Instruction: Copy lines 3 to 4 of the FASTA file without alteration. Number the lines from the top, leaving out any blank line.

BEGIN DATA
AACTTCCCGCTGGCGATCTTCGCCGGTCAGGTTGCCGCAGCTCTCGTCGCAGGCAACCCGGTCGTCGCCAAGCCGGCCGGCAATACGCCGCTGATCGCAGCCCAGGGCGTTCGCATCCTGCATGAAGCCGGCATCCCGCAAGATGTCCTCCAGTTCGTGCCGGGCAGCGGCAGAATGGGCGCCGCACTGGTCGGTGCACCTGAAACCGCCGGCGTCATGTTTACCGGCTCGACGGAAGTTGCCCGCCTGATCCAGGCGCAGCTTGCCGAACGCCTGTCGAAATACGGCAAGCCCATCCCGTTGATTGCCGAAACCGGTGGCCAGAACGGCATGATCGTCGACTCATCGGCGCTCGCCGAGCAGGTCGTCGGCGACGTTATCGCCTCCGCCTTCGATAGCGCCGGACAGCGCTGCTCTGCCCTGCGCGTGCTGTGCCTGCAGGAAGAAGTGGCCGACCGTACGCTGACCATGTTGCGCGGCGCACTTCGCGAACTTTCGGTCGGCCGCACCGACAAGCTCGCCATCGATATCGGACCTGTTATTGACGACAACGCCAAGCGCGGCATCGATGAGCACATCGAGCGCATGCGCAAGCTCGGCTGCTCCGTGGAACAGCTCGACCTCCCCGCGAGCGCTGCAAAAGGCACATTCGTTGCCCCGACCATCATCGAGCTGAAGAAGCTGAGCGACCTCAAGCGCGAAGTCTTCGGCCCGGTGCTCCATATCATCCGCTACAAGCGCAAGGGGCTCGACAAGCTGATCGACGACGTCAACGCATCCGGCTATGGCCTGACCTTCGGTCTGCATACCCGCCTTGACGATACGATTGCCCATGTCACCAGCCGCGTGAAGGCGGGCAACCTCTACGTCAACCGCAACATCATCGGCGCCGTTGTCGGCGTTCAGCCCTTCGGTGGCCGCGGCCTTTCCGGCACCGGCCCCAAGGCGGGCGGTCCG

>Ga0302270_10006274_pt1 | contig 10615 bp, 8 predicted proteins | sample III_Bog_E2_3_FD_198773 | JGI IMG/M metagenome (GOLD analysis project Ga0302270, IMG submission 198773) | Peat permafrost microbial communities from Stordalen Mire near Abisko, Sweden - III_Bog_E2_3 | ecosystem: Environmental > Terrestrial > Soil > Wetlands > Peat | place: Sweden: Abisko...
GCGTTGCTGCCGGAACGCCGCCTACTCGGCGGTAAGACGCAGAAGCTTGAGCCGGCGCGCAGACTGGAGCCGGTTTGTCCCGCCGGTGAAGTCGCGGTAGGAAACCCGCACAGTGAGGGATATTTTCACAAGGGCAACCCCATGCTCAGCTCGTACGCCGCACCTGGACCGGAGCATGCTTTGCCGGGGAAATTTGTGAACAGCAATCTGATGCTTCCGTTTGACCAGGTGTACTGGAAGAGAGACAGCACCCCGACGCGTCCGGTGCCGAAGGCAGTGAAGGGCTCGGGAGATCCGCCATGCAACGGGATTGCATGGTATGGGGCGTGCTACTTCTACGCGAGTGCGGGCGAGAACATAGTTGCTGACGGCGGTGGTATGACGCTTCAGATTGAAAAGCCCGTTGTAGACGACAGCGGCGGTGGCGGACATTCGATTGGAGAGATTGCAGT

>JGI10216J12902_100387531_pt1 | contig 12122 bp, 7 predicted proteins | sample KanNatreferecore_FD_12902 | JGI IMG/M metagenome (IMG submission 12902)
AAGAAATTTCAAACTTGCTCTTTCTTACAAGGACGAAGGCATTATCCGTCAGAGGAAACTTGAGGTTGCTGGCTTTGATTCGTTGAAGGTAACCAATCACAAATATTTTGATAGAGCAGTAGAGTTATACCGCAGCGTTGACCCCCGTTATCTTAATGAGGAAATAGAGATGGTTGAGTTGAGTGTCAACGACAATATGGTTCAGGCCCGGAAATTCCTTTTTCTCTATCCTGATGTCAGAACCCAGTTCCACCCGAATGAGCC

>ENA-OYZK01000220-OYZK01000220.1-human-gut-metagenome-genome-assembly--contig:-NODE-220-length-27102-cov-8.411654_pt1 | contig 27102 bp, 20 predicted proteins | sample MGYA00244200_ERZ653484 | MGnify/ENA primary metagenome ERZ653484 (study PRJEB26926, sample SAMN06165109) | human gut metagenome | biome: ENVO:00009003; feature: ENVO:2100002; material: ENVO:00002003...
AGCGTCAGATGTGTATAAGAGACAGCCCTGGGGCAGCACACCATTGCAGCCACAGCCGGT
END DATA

GCGTTGCTGCCGGAACGCCGCCTACTCGGCGGTAAGACGCAGAAGCTTGAGCCGGCGCGCAGACTGGAGCCGGTTTGTCCCGCCGGTGAAGTCGCGGTAGGAAACCCGCACAGTGAGGGATATTTTCACAAGGGCAACCCCATGCTCAGCTCGTACGCCGCACCTGGACCGGAGCATGCTTTGCCGGGGAAATTTGTGAACAGCAATCTGATGCTTCCGTTTGACCAGGTGTACTGGAAGAGAGACAGCACCCCGACGCGTCCGGTGCCGAAGGCAGTGAAGGGCTCGGGAGATCCGCCATGCAACGGGATTGCATGGTATGGGGCGTGCTACTTCTACGCGAGTGCGGGCGAGAACATAGTTGCTGACGGCGGTGGTATGACGCTTCAGATTGAAAAGCCCGTTGTAGACGACAGCGGCGGTGGCGGACATTCGATTGGAGAGATTGCAGT

>JGI10216J12902_100387531_pt1 | contig 12122 bp, 7 predicted proteins | sample KanNatreferecore_FD_12902 | JGI IMG/M metagenome (IMG submission 12902)